We report the novel outcome of urinary NGF being useful as a potential biomarker for predicting the outcome of antimuscarinic treatment in OAB patients in this study. To the best of our knowledge, the finding of a decrease in urinary NGF/Cr only among patients who did not experience recurrence has not been reported in previous studies. This may provide useful information regarding the decision of when to stop antimuscarinic treatment in responders.
In conclusion, urinary NGF/Cr levels tended to decrease after antimuscarinic treatment, but this was not significant. Those who did not experience recurrence had higher baseline urinary NGF/Cr levels than the recurrence group. In those who did not experience recurrence, urinary NGF/Cr decreased at the completion of treatment compared to baseline, and this was maintained for 12 weeks after completion of treatment.
These data suggest that urinary NGF can serve as a potential biomarker for predicting treatment outcomes in OAB patients. This may provide useful information regarding the decision of when to stop antimuscarinic treatment in responders.

NOTES

Grant/Fund Support
The research was supported by a Samsung Biomedical Research Institute grant, #SBRI C-B0-227, and a grant of the Korea Health Technology R&D Project through the Korea Health Industry Development Institute (KHIDI), funded by the Ministry of Health & Welfare, Republic of Korea (grant number: HI14C3229).
Research Ethics
This study was approved by the Institutional Review Board of Samsung Medical Center (approval number: 2010-05-106) and was registered at http://clinicaltrials.gov (ClinicalTrials.gov ID: NCT01499069). Written informed consent was obtained from all subjects.
Conflict of Interest
No potential conflict of interest relevant to this article was reported.

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Fig. 1.
Study design incorporating OAB subjects. a)Cases of treatment discontinuation at 24 weeks; b)Patients who discontinued antimuscarinic treatment at 12 or 24 weeks. OAB, overactive bladder; Tx., treatment.
inj-1732794-397f1.tif
Fig. 2.
The flow diagram of the progress of all subjects. OAB, overactive bladder.
inj-1732794-397f2.tif
Fig. 3.
Urinary NGF levels after the beginning of antimuscarinic treatment in responders and nonresponders among patients with OAB. Overall (A), female (B), and male (C) subjects. Columns are mean±standard error of the mean. The time of the end of treatment was 12 or 24 weeks for responders and 24 weeks for nonresponders. NGF, nerve growth factor; Cr, creatinine; OAB, overactive bladder.
inj-1732794-397f3.tif
Fig. 4.
Urinary NGF levels at baseline and after the end of antimuscarinic treatment in the OAB subjects who did or did not experience recurrence. Overall (A), female (B), and male (C) subjects. Columns are mean±standard error of the mean. a)12 Weeks after end of treatment in the no recurrence group and at the time of recurrence after end of treatment in the recurrence group. NGF, nerve growth factor; OAB, overactive bladder; Cr, creatinine.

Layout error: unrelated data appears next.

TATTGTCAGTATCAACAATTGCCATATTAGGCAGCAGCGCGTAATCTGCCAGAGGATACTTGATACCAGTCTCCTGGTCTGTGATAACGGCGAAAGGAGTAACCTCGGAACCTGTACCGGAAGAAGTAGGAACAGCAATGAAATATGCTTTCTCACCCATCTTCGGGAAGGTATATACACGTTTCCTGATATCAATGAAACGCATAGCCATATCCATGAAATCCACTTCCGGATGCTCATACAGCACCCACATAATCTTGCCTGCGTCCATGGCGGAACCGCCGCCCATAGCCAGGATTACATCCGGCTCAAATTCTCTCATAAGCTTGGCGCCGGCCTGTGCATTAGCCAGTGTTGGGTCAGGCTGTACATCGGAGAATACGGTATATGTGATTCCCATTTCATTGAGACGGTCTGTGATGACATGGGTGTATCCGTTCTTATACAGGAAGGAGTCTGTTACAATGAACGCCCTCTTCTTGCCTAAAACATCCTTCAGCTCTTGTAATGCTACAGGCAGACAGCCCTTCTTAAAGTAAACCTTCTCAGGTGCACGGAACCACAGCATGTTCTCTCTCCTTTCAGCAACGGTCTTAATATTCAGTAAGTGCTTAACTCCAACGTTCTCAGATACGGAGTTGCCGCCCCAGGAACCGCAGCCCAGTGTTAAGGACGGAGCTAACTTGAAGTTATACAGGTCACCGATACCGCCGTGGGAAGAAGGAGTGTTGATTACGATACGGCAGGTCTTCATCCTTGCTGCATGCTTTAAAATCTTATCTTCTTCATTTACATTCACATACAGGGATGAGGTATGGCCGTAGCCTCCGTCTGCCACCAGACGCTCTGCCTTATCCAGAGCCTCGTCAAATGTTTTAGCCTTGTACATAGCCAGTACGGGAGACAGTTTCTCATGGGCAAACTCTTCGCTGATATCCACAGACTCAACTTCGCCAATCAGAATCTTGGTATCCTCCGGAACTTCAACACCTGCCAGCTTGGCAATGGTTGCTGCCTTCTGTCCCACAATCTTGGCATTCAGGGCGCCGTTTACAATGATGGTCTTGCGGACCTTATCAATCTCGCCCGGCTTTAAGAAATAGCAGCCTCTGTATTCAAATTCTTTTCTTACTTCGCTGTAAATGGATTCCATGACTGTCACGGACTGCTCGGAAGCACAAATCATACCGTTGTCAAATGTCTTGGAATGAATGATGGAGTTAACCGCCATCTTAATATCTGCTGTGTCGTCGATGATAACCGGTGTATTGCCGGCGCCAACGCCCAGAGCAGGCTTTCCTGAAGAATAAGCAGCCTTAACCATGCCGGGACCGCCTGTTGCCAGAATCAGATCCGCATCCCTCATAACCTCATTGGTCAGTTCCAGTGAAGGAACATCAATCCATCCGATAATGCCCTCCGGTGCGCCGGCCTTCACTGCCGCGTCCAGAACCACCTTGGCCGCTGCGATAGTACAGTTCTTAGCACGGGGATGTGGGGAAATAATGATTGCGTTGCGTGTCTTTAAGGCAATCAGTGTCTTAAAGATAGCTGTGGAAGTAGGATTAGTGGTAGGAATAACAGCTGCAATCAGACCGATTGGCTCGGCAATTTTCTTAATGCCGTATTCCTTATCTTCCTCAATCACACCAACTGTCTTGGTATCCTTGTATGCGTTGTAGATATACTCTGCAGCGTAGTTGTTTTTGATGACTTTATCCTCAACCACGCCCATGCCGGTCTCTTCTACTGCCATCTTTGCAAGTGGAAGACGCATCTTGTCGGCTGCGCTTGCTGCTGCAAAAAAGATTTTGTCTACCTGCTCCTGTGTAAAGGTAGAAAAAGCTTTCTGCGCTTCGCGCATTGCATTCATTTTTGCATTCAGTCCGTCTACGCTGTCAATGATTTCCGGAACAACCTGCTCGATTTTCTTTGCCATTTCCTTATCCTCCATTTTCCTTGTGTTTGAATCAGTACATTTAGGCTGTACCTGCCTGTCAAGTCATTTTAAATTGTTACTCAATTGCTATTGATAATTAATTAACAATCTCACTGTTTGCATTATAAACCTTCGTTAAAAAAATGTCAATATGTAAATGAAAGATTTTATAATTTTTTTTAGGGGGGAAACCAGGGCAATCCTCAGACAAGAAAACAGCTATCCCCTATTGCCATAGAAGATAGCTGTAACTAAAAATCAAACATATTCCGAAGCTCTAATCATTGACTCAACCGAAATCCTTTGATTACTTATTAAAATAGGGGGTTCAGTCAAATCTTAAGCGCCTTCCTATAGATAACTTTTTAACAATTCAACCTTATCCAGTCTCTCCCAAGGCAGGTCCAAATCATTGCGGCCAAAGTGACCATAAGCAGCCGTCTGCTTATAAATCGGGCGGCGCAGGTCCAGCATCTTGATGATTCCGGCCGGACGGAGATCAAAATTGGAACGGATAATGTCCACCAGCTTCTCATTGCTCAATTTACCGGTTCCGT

inj-1732794-397f4.tif
Table 1.
Baseline characteristics of responders and nonresponders in patients who underwent medical treatment with antimuscarinics
Characteristic Overall
Female
Male
Total (n=92) Responders (n=62) Nonresponders (n=30) P-valuea) Total (n=72) Responders (n=48) Nonresponders (n=24) P-valuea) Total (n = 20) Responders (n=14) Nonresponders (n=6) P-valuea)
Age 55.0 ± 1.5 54.9 ± 1.6 55.2 ± 3.1 0.918 57.3 ± 1.4 55.4 ± 1.6 61.1 ± 2.7 0.061 46.8 ± 4.1 50.2 ± 4.6 41.6 ± 3.8 0.092
Sex 0.778
 Male 20 (21.7) 14 (22.6) 6 (20.0)
 Female 72 (78.3) 48 (77.4) 24 (80.0)
BMI (kg/m2) 23.3 ± 0.2 23.6 ± 2.7 22.6 ± 3.0 0.168 23.5 ± 0.3 23.9 ± 0.4 22.6 ± 0.6 0.077 22.7 ± 0.4 22.7 ± 0.5 22.7 ± 1.1 0.974
OAB subgroup 0.959 0.381 0.085
 OAB-dry 61 (66.3) 41 (66.1) 20 (66.7) 47 (65.3) 33 (68.8) 15 (62.5) 14 (70.0) 8 (57.1) 5 (83.3)
 OAB-wet 31 (33.7) 21 (33.9) 10 (33.3) 25 (34.7) 15 (31.2) 9 (37.5) 6 (30.0) 6 (42.9) 1 (16.7)
OAB pathogenesis 0.687 0.791 0.219
Idiopathic 81 (88.0) 54 (87.1) 27 (90.0) 65 (90.3) 43 (89.6) 22 (91.7) 16 (80.0) 11 (78.6) 5 (83.3)
Neurogenic 11 (12.0) 8 (12.9) 3 (10.0) 7 (9.7) 5 (10.4) 2 (8.3) 4 (20.0) 3 (21.4) 1 (16.7)
Micturitions/24 hr 11.9 ± 0.3 11.7 ± 0.4 12.6 ± 4.5 0.611 11.9 ± 0.4 11.6 ± 0.5 12.5 ± 0.9 0.33 12.2 ± 0.8 12.0 ± 0.8 12.7 ± 2.3 0.776
Urgency episodes/24 hr 8.4 ± 0.5 7.7 ± 0.5 9.8 ± 6.6 0.202 8.0 ± 0.5 7.5 ± 0.6 9.1 ± 0.9 0.131 9.8 ± 1.5 8.7 ± 0.9 12.3 ± 4.9 0.508
OAB-q SF
 Symptom bother 20.9 ± 0.6 20.3 ± 0.8 22.5 ± 1.2 0.305 20.6 ± 0.7 19.9 ± 0.9 22.1 ± 1.3 0.166 22.3 ± 1.5 21.5 ± 1.8 24.1 ± 3.1 0.460
 HRQL 42.6 ± 1.2 40.9 ± 1.5 46.4 ± 2.0 0.036 43.0 ± 1.3 41.2 ± 1.6 46.5 ± 2.3 0.059 41.5 ± 3.0 39.7 ± 3.8 45.6 ± 4.6 0.387
OABSS 9.0 ± 0.2 8.9 ± 0.3 9.5 ± 0.6 0.325 9.1 ± 0.3 8.7 ± 0.4 9.9 ± 0.6 0.103 8.9 ± 0.5 9.4 ± 0.7 7.8 ± 0.6 0.203
Urinary NGF/Cr (pg/mg) 1.1 ± 0.2 1.2 ± 0.3 1.0 ± 0.4 0.572 1.3 ± 0.2 1.4 ± 0.3 1.0 ± 0.4 0.532 0.4 ± 0.1 0.7 ± 0.3 0.3 ± 0.1 0.083

Values are presented as mean±standard deviation or number (%).